BEIRUT: Pressure has been building steadily over the past few days from mainly Christian groups to cancel a show in Lebanon by local band Mashrou’ Leila, set for Aug. 9. The groups have cited the religious and sexual ideologies expressed in the band’s lyrics, videos and performances.
“After looking at the goals of Mashrou’ Leila and the content of the songs it performs, which affect religious and humanitarian values as well as Christian sanctities, the Maronite Archdiocese of Jbeil strongly condemns the concert,” the archdiocese said in a statement that circulated on social media Monday.
It called for “the suspension of Mashrou’ Leila on the land of holiness, civilization and history, and leaves it up to the Catholic Information Center to do what is necessary.”
Latifee Lakkis, the president of the Byblos International Festival, told The Daily Star that she was unable to provide further details on the situation, but said a meeting would be held in the next two days to discuss the event.
The Byblos Municipality could not be reached for comment.
Rev. Abdo Abu Kasm, the director of the Catholic International Center, told local media that the rejection of the band “stems from our dealing with a Christian issue.”
“The songs performed by Mashrou’ Leila touch directly on Christian beliefs,” he went on, adding that the center would not accept them to be played at a concert attended by thousands of people.
“We received a lot of calls in the last few hours to pressure the concert to stop,” Kasm claimed, saying the “Maronite Patriarchate gave us an invitation to do what is necessary at this level in the face of the anger expressed by the Christian public opinion.”
“We have made extensive calls, specifically with MPs of the region, and we will hold a meeting that ends the debate.”
When asked about the potential security risks should the concert move forward, a General Security spokesperson said the agency was aware of the situation but had not received details on the matter yet.
Mashrou’ Leila is no stranger to controversy. Having tackled issues such as homophobia, classism and sectarianism, the band has made its fair share of enemies. Hamed Sinno, the band’s lead singer, is openly gay, and has advocated for LGBTQ rights in the Middle East.
In September 2017, the Egyptian government banned Mashrou’ Leila from returning following the arrest of at least six people who raised a rainbow flag during a concert in Cairo.
One Twitter user, Naji Emile Hayek, said that if the band was permitted to play, he would stop the performance “by force.”
A Facebook group called God’s Soldiers has run a number of posts since July 17, one of which criticized a post by Sinno from 2015.
Sinno responded on Facebook Sunday: “It’s clear that [these campaigns] are not about posts that were published, so please stop hiding behind your fingers, and those who have been spearheading the campaigns under the pretext that they’re protecting ethics in the country should not lie.”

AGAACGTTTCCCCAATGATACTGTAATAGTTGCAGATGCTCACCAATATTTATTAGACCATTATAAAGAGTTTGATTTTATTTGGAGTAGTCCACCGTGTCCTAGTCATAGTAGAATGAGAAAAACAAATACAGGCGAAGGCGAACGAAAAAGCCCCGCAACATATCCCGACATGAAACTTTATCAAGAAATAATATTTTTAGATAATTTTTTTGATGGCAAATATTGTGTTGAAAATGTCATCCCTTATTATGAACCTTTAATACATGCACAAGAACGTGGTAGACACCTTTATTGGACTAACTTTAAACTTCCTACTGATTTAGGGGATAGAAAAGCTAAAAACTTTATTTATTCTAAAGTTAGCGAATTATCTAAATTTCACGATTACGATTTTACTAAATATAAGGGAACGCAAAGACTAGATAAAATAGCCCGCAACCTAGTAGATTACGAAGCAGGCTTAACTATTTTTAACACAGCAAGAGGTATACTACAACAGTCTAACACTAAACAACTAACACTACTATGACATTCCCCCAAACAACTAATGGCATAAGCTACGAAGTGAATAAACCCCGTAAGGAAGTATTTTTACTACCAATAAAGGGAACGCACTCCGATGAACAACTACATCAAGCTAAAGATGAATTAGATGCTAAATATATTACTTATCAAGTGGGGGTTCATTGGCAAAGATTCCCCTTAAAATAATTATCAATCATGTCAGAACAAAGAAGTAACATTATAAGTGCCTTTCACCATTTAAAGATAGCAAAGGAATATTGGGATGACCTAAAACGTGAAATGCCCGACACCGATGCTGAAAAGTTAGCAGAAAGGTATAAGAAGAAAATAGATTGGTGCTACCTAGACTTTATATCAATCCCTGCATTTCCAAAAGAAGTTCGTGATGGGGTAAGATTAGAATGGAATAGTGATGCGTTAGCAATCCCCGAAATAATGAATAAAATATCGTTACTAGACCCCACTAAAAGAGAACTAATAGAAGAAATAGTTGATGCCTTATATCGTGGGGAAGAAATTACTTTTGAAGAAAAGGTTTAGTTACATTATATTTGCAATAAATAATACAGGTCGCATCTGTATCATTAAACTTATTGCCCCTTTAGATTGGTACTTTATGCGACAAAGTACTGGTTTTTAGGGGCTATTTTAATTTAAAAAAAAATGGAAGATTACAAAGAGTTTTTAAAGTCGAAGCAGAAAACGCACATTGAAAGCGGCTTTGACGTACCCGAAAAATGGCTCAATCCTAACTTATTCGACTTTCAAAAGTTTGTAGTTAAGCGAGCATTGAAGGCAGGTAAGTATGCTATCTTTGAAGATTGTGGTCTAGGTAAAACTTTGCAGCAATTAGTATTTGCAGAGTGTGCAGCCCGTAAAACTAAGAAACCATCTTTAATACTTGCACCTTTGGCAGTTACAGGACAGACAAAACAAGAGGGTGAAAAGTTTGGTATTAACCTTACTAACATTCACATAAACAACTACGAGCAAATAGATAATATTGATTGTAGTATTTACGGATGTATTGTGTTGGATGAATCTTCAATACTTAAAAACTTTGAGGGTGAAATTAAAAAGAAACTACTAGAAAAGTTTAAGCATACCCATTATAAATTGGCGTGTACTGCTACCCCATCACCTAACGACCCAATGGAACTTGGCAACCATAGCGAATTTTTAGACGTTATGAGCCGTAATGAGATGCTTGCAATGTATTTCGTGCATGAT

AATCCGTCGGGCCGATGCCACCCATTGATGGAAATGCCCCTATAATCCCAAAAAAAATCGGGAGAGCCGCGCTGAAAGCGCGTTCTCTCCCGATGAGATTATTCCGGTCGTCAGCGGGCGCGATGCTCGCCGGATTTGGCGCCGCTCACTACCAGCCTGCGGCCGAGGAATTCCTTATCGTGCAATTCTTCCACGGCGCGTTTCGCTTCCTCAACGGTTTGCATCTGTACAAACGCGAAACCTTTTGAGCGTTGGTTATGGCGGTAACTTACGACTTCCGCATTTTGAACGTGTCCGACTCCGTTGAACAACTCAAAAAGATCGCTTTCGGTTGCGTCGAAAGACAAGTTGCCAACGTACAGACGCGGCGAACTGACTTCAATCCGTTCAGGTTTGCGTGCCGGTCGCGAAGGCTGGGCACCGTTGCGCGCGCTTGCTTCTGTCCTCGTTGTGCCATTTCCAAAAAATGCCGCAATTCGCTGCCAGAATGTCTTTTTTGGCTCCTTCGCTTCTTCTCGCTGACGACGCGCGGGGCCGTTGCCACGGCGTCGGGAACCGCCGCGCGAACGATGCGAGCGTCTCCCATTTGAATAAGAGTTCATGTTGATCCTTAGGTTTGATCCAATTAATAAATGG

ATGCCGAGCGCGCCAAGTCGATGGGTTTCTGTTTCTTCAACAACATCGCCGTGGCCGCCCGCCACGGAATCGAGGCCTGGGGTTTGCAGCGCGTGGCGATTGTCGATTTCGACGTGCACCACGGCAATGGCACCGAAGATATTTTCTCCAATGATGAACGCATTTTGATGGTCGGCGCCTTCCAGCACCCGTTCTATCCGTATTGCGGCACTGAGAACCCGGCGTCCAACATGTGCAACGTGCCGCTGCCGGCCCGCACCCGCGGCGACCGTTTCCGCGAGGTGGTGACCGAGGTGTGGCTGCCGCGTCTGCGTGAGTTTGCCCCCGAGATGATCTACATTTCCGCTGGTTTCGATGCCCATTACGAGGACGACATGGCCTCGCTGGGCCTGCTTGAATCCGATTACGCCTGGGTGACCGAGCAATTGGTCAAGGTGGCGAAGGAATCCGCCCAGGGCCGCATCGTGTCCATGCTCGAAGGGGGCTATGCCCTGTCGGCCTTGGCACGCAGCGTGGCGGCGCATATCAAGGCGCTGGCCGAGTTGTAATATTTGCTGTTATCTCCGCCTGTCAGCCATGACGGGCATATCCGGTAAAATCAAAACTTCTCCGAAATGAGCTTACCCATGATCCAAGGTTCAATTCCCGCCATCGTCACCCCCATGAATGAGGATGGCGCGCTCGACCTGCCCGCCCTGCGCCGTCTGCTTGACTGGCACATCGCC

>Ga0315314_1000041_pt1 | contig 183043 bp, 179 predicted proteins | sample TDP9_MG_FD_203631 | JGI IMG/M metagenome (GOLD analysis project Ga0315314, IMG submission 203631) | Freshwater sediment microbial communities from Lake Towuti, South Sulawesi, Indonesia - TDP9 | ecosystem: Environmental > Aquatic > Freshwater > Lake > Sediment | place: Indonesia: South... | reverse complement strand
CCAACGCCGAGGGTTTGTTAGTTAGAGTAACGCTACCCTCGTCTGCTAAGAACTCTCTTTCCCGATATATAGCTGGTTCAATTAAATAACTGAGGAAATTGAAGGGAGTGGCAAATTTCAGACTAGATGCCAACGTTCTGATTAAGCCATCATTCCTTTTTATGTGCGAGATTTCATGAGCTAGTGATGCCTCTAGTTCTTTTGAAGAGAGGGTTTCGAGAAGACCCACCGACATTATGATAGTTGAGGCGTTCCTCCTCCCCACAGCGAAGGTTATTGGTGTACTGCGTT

Despite claims on social media that opposition to Mashrou’ Leila’s performance in Byblos was not based on Sinno’s sexual orientation, many comments were directed at Sinno and his sexuality.
In a statement on its social media pages Monday, the band members said they were surprised about the waves of objections. “We are four Lebanese boys from different religious faiths, who combined our love of music and studying engineering at the American University of Beirut. Our goal is to raise the art and highlight humanitarian issues and raise the name of Lebanon in the world. No more, no less,” the statement said.
Critics aside, that work has earned them fans the world over. Mashrou’ Leila plays regularly in Lebanon. The band has already participated in the Byblos International Festival, in 2010 and 2016, as well as the Baalbeck International Festival in 2012.
The members have also performed in Europe and the U.S.
In 2017, Mashrou’ Leila played at a secret Amnesty International gig in Beirut in support of refugees.
The band performed at the Metropolitan Museum of Art in New York City earlier this month.
“How fragile you must be to feel threatened by a bunch of songs,” a user on Twitter wrote.
“Supporting @mashrou3leila in the face of ignorance and censorship,” another said.
Yet another Twitter user pointed out that singer Lana Del Rey performed in Byblos in 2013 despite the fact that she “dressed like the Virgin Mary ... [with] songs about daddies, drug, sex and Jesus. But it’s not okay for @mashrou3leila to attend the festival due to some metaphors and lyrics that many don’t understand.”
When reached for comment via social media, Mashrou Leila told The Daily Star, “We got a feature in The New York Times. Which makes it all sad to see what’s happening back home.”